I was amazed that so many teachers were featured.

 

ScottyD

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I found the total report spot on. I found it amusing that the Prudential women did not know that index funds outperform active management when asked. She probably did know. Dan we still love you even though you didn't make the final cut. Steve, I like your glasses. I am sending this to several people. Thanks for posting it here or I would never had known about it.

 

Tony

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Dear all,

 

I am new to this website but not new to the 403b investing arena and feel fortunate to have found you!!! I started 403b (TSA's in the old days) investing at LAUSD in the mid 1980's and continue to this day. In other words, I have been alone and isolated reading prospectuses and company propaganda for many years. During this time, I would watch in disbelief as employees would listen to sales pitches that clearly were not in their best interests. This website and Frontline's "The Retirement Gamble" are the only place I have heard mention of fiduciary responsibility. I have spent many hours explaining annuities, funds, fees, load, no-load, etc, etc.....all to deaf ears. I only help family members and a few close friends now. Thank you for all your efforts. I would like to add one observation to the discussion: the life insurance industry, perhaps the main culprit, got off way too easy.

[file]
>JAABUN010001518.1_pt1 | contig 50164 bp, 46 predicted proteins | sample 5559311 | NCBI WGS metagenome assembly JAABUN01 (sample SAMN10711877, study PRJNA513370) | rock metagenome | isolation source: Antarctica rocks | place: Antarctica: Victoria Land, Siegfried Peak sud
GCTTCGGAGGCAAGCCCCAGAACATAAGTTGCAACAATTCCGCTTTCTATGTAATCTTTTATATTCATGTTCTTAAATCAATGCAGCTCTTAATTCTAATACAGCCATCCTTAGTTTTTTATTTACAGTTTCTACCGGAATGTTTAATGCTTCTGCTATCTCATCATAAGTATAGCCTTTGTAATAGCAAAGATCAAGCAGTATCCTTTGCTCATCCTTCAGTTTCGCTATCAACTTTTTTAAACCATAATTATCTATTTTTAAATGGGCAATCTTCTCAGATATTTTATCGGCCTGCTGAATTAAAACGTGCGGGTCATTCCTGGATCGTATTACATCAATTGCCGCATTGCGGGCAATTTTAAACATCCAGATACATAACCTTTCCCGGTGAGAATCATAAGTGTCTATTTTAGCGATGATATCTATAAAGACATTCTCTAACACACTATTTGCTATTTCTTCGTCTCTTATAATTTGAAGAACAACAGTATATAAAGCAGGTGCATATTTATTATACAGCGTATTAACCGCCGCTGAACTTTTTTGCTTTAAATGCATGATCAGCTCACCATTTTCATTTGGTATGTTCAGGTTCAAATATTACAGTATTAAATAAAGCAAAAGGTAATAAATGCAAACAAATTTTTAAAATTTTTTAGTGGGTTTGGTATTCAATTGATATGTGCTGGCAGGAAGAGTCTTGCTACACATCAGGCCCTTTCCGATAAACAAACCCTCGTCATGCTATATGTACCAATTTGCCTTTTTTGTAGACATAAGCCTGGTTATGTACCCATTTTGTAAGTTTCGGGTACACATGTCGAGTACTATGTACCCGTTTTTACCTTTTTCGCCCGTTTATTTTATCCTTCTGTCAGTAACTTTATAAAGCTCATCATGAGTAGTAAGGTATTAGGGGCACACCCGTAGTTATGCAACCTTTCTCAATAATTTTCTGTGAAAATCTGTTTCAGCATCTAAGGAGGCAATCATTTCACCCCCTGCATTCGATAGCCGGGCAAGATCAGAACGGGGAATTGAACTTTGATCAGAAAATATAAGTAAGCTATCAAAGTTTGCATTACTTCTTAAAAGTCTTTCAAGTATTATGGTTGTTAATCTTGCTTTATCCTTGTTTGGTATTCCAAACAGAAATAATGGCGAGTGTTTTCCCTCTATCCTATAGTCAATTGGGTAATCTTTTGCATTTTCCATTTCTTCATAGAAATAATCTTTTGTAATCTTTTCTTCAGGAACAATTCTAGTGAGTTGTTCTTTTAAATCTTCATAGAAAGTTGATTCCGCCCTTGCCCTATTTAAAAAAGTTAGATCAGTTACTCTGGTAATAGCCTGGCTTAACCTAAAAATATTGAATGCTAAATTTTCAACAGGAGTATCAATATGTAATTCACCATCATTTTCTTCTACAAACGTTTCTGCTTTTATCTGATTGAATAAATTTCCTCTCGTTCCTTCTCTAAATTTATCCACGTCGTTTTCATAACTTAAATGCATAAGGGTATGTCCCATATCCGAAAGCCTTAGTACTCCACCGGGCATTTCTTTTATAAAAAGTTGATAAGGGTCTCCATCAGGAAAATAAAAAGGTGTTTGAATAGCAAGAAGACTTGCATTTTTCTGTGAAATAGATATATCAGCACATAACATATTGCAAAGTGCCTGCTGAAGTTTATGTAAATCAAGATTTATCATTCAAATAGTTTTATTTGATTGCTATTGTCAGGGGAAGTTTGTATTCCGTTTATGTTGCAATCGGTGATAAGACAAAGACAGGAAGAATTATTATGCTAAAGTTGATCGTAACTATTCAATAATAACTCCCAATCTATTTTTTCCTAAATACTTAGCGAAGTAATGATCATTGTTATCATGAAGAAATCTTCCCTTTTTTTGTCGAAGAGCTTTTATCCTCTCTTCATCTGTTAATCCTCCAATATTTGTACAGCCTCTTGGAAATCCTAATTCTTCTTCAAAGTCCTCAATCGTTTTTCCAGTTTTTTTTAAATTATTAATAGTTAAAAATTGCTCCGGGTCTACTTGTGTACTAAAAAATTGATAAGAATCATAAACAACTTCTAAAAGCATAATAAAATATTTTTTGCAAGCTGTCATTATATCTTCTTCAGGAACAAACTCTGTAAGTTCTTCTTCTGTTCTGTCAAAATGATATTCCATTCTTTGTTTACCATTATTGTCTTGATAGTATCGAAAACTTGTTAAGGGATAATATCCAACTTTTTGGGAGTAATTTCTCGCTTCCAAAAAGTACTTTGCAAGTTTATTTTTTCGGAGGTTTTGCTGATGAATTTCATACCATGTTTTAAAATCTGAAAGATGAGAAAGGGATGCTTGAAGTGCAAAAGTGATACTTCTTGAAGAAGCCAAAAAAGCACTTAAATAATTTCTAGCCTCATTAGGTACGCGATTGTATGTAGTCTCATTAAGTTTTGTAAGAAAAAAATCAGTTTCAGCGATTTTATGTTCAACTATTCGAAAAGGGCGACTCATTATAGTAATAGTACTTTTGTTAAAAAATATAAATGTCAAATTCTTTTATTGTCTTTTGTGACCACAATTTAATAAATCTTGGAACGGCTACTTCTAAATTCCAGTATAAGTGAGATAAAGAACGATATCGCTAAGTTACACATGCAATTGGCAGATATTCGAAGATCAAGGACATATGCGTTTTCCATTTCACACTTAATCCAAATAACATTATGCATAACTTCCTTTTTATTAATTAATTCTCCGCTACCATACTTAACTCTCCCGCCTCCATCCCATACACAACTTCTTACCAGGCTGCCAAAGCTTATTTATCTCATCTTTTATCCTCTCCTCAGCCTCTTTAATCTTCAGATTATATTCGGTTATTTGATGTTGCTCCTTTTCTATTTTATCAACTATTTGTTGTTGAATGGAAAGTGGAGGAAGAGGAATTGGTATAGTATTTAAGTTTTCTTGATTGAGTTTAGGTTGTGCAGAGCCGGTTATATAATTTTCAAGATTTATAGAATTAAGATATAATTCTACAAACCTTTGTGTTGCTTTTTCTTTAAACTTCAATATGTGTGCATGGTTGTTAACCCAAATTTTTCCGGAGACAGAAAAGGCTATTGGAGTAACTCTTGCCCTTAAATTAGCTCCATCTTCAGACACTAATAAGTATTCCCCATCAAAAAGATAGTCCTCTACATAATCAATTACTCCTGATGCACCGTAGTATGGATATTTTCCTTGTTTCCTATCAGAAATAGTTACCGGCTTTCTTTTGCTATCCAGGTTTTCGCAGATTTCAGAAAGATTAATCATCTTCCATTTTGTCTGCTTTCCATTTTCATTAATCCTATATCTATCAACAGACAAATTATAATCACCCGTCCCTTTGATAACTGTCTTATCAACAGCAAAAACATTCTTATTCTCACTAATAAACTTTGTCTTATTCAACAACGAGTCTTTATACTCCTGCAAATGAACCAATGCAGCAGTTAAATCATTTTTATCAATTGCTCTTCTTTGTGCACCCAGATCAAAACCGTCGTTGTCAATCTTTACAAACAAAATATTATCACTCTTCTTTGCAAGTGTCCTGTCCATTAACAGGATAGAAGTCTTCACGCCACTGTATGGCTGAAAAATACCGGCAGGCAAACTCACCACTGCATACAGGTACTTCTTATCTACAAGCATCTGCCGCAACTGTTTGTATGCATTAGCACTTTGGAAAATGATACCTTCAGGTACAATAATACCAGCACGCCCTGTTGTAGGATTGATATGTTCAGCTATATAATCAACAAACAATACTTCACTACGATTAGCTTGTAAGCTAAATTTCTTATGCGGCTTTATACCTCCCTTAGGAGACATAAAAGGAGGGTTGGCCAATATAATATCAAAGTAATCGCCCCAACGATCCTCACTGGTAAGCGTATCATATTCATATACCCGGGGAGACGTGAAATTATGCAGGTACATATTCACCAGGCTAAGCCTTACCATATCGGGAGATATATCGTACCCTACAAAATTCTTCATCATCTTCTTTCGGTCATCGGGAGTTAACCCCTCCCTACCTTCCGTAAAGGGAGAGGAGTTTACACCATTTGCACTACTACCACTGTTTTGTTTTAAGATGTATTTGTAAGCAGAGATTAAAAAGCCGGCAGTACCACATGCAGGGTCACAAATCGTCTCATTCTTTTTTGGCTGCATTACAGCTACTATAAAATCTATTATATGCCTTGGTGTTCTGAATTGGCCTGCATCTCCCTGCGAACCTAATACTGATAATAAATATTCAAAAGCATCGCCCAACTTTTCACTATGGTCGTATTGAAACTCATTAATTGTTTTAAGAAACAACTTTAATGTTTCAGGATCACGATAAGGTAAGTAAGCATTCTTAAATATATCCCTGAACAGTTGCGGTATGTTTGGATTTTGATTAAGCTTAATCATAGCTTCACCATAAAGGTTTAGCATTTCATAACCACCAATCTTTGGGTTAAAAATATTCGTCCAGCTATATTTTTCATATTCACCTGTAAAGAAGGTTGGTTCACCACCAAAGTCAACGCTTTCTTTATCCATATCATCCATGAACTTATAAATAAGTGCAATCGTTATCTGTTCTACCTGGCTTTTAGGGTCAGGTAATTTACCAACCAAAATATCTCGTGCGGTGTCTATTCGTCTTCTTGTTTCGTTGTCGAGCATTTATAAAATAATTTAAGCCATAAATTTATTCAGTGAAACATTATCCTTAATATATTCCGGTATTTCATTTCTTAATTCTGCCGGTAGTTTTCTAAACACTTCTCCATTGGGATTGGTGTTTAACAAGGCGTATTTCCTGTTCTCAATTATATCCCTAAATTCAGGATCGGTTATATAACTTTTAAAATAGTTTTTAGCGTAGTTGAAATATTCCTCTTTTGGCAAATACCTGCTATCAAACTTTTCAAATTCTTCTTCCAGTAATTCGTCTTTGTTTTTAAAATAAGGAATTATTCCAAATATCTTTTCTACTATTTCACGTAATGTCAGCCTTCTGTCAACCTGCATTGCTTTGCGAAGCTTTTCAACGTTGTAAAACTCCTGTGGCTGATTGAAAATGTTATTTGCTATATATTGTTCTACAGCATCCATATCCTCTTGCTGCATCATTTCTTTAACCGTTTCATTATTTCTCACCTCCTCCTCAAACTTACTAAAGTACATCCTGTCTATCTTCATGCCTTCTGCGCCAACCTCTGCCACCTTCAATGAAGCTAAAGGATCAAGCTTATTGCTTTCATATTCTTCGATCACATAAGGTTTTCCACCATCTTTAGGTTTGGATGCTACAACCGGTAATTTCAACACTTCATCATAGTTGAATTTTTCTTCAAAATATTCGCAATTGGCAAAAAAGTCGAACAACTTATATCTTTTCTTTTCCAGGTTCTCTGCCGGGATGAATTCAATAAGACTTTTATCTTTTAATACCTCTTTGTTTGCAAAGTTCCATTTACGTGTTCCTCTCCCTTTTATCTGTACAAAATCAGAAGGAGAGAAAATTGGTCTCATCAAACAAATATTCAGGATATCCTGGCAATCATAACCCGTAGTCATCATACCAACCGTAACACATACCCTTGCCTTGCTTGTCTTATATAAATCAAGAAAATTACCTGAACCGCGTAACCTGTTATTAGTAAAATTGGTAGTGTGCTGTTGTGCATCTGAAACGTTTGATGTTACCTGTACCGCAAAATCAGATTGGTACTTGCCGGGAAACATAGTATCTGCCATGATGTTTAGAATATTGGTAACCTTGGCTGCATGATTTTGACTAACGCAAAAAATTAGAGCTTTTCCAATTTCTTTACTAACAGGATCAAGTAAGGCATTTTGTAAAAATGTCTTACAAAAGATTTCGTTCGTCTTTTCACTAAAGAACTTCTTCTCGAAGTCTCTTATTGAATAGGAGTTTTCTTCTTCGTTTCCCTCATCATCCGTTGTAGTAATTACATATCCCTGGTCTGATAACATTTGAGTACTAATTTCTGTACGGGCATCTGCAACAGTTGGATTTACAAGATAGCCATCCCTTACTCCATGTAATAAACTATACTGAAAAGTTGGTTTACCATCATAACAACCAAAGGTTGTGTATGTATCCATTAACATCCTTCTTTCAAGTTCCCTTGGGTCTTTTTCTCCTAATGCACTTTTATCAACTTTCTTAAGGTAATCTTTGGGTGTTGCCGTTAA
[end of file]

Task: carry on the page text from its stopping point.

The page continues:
Bob

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Bob, one of the great mysteries is after all of these years, why haven't more of our colleagues stepped forward and demand changes. PBS frontline and the WSJ tried for weeks to find enough teachers. All they came up with is this old man, me, and thank goodness crystal Mendez. PBS dropped the California problem because of this problem. They spent a great deal of time interviewing all of the stakeholders and taped our oversight committee proceedings. Hopefully they might focus on the 403b at a later date.

 

Steve

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Kudos, Steve, for your contribution to this important show! There's much more to be said on the topic, of course, but the Frontline episode is definitely a step in the right direction.

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Guest Joel L Frank

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dcp_signin.jpg

 

dcp_basics_text.gif